Breath of Life by Aaron Paquette
Breath of Life

Mixed Media on Canvas

2011

 

If you look closely in the background of this piece you will see various plants and animals carved into the cave wall. I was thinking about the process of creation, of how we think something into reality, be it a painting, an experience, a song, or our lives.

I thought of the Shaman; of the Medicine Woman; the Visionary. I had a dream once of a world where the wise ones had to paint the seasons or they wouldn’t come. They would watch the stars, listen to the wind, observe the animals and when the time was right they would sing, dance and paint and the world would turn as it should.

I felt the same thing could be applied to the creation of the planet. Don’t doubt this truth: we create it fresh every day. Every moment we feel it, we think it into the reality that surrounds us. There once was a different dream, a simpler dream, and we all shared it. And it was about sharing. It was about giving thanks to each other and to Mother Earth, Father Sky, our brothers and sisters: the animals.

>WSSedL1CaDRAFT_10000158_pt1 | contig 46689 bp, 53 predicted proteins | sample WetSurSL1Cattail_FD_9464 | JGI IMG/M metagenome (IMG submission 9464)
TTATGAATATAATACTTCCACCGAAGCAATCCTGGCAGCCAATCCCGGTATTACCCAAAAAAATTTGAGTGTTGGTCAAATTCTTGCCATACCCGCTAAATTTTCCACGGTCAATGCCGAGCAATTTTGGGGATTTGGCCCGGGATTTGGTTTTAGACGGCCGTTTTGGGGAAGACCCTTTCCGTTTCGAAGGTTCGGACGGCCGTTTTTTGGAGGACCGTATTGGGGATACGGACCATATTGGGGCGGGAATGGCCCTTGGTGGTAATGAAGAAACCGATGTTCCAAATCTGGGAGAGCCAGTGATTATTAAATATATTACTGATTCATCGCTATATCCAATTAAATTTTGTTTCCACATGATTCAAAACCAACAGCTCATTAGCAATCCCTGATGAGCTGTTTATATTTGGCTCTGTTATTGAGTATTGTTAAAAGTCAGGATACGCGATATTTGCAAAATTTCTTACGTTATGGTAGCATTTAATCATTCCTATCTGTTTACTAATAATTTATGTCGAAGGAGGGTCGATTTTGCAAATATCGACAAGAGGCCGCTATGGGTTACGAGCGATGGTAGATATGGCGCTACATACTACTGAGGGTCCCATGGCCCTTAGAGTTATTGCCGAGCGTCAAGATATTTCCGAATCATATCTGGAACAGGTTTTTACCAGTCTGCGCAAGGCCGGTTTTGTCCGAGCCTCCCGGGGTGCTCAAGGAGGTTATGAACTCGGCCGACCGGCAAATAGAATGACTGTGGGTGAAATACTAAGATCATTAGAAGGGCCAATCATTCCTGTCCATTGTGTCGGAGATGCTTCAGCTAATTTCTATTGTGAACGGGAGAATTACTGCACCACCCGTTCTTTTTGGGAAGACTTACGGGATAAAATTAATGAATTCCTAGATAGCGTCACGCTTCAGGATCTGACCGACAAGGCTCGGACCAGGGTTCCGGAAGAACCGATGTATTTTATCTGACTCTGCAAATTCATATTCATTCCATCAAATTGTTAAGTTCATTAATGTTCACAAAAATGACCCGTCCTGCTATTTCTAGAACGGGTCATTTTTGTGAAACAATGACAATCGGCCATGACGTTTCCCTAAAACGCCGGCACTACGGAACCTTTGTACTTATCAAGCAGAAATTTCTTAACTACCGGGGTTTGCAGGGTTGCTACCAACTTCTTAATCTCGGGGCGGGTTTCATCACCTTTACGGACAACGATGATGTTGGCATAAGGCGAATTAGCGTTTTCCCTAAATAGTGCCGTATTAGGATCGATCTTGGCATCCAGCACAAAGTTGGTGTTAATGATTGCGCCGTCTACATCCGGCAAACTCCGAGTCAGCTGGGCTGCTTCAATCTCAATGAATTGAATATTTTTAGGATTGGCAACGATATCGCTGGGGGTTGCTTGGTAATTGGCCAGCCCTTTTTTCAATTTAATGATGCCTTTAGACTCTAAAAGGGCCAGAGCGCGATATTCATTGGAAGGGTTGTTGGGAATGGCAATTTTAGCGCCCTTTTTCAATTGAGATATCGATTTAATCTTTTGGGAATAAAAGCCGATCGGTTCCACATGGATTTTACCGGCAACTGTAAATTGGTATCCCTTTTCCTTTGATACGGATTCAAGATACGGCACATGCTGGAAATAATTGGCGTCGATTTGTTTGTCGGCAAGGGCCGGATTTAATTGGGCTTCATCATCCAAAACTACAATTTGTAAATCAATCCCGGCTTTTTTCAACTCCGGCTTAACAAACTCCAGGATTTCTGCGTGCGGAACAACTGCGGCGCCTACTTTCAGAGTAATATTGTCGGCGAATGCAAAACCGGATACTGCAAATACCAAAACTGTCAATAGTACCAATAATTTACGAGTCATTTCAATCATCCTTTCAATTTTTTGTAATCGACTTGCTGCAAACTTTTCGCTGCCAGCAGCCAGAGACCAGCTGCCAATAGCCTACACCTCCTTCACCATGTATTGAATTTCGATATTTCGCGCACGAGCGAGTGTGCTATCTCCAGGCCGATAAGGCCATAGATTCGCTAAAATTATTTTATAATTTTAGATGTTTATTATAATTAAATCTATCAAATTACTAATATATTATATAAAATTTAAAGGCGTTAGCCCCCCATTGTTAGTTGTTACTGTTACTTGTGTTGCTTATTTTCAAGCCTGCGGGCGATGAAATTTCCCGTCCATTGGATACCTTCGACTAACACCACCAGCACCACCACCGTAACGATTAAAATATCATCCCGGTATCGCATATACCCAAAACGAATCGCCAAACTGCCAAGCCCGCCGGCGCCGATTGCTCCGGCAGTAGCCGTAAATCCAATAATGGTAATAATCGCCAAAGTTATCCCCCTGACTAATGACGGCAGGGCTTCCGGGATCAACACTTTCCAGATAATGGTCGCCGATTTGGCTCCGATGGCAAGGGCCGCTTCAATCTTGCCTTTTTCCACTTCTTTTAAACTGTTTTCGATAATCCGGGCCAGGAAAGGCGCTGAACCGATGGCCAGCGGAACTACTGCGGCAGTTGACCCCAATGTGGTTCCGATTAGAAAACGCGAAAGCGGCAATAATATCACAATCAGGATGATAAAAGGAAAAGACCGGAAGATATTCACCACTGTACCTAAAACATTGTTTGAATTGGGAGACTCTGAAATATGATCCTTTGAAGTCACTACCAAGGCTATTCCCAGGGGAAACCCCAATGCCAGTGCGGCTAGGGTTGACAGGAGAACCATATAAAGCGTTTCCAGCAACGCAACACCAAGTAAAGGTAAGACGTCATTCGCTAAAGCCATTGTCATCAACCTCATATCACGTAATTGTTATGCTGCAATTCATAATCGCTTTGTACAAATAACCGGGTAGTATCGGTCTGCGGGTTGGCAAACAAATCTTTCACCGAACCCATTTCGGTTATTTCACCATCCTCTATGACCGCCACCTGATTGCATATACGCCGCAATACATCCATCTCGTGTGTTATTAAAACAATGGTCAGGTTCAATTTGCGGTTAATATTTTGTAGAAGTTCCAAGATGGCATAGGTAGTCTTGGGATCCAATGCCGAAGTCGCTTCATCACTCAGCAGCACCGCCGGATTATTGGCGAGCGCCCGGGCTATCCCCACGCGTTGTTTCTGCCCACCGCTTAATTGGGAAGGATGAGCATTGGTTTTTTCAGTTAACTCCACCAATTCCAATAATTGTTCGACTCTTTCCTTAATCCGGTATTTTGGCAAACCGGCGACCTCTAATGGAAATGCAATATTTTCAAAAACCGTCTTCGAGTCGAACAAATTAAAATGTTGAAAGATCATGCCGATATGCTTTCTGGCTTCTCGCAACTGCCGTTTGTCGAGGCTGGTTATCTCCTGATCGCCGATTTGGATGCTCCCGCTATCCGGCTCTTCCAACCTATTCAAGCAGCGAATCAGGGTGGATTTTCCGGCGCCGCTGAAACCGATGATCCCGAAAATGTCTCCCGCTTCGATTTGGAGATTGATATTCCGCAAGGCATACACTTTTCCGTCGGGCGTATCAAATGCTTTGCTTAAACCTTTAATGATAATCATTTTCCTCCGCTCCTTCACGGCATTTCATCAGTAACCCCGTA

What dream do we want to dream now? What do we want the world to be for ourselves and for those who come after? What can we be excited about?

What can we be proud of? What will bring us peace? These are the issues that should occupy our days and to which our energies should be bent.

What will we breathe our dreams into?

 

To what will we give the Breath of Life?

 

—-

War Paint

An exhibition of new works by
Aaron Paquette
Opening Reception on Saturday, October 1, 2011
with the artist in attendance
from 2pm – 4pm
Exhibition continues to October 13

How long have we been at war? How long have we been trying to build these bridges between us? Between cultures, economies, sorrows? How long have we painted masks on our faces, bright colours belying dangerous times?Too, too long.Come stand with me. I live where the war is over. I have painted it. I have painted it so we can see the future. I have painted the beautiful places where we can live instead of dying on the terrible fields of where we have been. Come lay down your burdens and stay awhile, here where you don’t have to be anyone but your self.Take off your masks. It’s safe here, and you are loved. My War Paint is off.